Go French this Thanksgiving

Thursday, November 18, 2010
By Sara Moore

Rather than the usual turkey dinner, do something a little different this Thanksgiving and surprise your guests with a French dish. Executive Chef Sebastien Archambault of Andaz West Hollywood shares his recipe for Cassoulet, a rich, slow-cooked white bean stew, casserole, one-pot heart-warming dish made with the chef’s secret combination of seasoning and meats (pork and pork sausage, goose and duck), cooked and served in a distinctive deep round earthenware pot with slanting sides.

(serves 4)

Cassoulet Ingredients:
1 pound white beans
1 pound pork belly, skin on
4 links raw pork sausage
2 duck confit legs, about 8 ounces each
1 cup duck fat
2 quarts water
2 large onions, one whole and one finely chopped
1 whole carrot
5 whole garlic cloves
1/2 leek stalk, cut lengthwise
1 thyme sprig
1 laurel leaf
Salt and pepper to taste

Cassoulet Topping Ingredients:
10 garlic cloves, finely chopped
1 bunch parsley, finely chopped
1 cup country bread crumbs, untoasted

The day before preparation for the beans:
Cover the beans in cold water and let them soak overnight. Use at least one-half gallon of water.


Pull the skin off of the pork belly, using a knife as you would peel a potato. Rinse the skin in water and set aside. Cut the pork belly into 2-inch cubes. Roll the reserved skin into approximately 4-inch lengths and tie each roll with kitchen string.

In a large saucepan, add 1/2 cup duck fat and heat to a frying temperature. Add the sausages and roast them, turning until they are golden brown on all sides. Remove from pan to rest.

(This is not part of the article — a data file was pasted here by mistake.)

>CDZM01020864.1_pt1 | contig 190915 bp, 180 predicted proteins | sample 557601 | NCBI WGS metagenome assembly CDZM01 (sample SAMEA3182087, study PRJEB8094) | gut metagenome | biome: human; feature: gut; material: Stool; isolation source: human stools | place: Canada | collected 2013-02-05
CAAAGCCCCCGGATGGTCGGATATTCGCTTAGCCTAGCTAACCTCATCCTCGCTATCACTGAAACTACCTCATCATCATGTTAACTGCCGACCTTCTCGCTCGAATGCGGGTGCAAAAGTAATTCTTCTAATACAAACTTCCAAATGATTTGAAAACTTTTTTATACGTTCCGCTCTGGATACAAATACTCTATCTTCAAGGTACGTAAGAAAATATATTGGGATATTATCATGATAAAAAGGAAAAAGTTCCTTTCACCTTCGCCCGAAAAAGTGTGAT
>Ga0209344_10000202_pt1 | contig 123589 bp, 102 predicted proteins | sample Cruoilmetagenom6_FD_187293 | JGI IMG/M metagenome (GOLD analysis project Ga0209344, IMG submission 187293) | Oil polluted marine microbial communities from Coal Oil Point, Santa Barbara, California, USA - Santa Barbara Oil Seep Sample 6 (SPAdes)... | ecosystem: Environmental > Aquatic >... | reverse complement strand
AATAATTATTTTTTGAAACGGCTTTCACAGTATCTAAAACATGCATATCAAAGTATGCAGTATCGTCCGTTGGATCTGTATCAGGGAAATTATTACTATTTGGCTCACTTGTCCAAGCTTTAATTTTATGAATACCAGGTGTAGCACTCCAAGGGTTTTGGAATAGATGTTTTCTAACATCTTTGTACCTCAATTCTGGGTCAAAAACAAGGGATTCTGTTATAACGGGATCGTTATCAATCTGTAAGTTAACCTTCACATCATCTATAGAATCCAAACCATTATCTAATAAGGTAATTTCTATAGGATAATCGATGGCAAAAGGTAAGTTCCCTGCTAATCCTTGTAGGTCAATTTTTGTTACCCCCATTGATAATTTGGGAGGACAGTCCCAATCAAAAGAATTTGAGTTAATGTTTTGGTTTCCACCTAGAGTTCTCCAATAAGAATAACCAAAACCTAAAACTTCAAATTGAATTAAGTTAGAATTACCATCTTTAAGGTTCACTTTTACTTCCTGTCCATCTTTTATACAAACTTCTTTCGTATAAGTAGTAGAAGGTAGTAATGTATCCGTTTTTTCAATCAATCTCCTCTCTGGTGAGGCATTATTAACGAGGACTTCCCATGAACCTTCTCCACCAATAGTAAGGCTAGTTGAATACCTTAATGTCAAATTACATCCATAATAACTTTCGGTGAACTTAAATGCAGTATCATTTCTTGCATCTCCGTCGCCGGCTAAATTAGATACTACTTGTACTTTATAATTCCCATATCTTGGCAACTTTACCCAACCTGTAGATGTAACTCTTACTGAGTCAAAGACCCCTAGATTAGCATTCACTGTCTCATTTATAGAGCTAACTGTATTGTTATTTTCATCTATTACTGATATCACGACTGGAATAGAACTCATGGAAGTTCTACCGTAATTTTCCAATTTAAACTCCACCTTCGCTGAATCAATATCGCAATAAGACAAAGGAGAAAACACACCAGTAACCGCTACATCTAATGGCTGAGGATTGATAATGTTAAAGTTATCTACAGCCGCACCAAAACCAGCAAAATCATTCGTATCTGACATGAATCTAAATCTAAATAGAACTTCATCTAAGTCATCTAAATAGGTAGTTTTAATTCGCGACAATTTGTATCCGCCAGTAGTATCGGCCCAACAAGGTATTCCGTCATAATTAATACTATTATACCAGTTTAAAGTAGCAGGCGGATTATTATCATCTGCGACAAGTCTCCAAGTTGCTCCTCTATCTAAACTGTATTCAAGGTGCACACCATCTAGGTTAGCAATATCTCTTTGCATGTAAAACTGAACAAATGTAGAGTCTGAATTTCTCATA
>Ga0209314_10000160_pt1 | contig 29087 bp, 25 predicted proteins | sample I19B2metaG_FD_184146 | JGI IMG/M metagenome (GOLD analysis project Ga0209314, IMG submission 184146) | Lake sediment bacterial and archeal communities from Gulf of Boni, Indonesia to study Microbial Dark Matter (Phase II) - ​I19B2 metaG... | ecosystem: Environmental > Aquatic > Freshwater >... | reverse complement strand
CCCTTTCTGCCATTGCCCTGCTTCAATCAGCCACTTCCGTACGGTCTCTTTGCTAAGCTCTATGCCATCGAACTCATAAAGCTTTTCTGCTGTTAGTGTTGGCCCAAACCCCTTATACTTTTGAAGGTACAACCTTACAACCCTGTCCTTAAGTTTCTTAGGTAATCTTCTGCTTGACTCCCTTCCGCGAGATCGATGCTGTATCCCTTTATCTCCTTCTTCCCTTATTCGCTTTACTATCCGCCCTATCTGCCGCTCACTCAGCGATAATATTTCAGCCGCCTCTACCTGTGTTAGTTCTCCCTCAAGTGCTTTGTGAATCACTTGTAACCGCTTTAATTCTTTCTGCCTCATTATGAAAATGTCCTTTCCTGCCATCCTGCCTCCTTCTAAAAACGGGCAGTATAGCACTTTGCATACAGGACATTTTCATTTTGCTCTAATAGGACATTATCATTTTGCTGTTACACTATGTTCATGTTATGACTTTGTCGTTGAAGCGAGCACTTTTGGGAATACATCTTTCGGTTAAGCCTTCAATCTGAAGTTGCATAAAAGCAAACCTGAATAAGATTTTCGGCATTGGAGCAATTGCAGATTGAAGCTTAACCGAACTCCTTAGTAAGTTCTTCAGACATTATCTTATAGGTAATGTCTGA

Then roast the duck confit legs in the duck fat on skin-side only until they are golden brown. Remove from pan to rest. Next, saute the pork belly in the duck fat, on every side until golden brown.

Add enough water to the pork belly to cover the meat. Add whole onion, the carrots, garlic cloves, leek, thyme, laurel leaf and the pork skin rolls.

Bring to a boil and simmer gently for 2 1/2 to 3 hours until the meat is soft. The water should always cover the meat; add more water as necessary.

Drain the white beans.

Drain the pork stock from the saucepan and reserve.

Remove the pork belly and the pork skin rolls from the saucepan and place them with the reserved sausages and duck legs in a large stockpot. Then add the remaining 1/2 cup duck fat, the chopped onion, the drained white beans and the reserved pork stock. Cook very gently at a slow boil for about 3 hours, until the beans are soft and tender. The liquid should always cover the beans; add more water as necessary.

When the beans are cooked, season the mixture with salt and ground pepper, to taste.
Never add salt at the beginning or the beans will become hard.

Remove the pork skin rolls and cut the strings off them. Slice each roll into 1-inch slices and add these slices to the bean and meat mixture. Remove the pork sausages and slice each into four parts and add back into cassoulet.

Preheat oven to 400 degrees Fahrenheit.

Spoon the cassoulet mixture into individual cast iron ramekins, or if you plan to serve family-style put cassoulet in a large pot. Combine the cassoulet topping ingredients in a small bowl and then sprinkle the mixture atop the cassoulet. Place the ramekins or serving pot in the oven, and heat until crumb mixture is very hot and turns a light golden brown. Serve immediately.

Chef Sebastien’s favorite wine pairing for Cassoulet du Périgord is Clos Fardet Madiran 2007 from Southwestern France.

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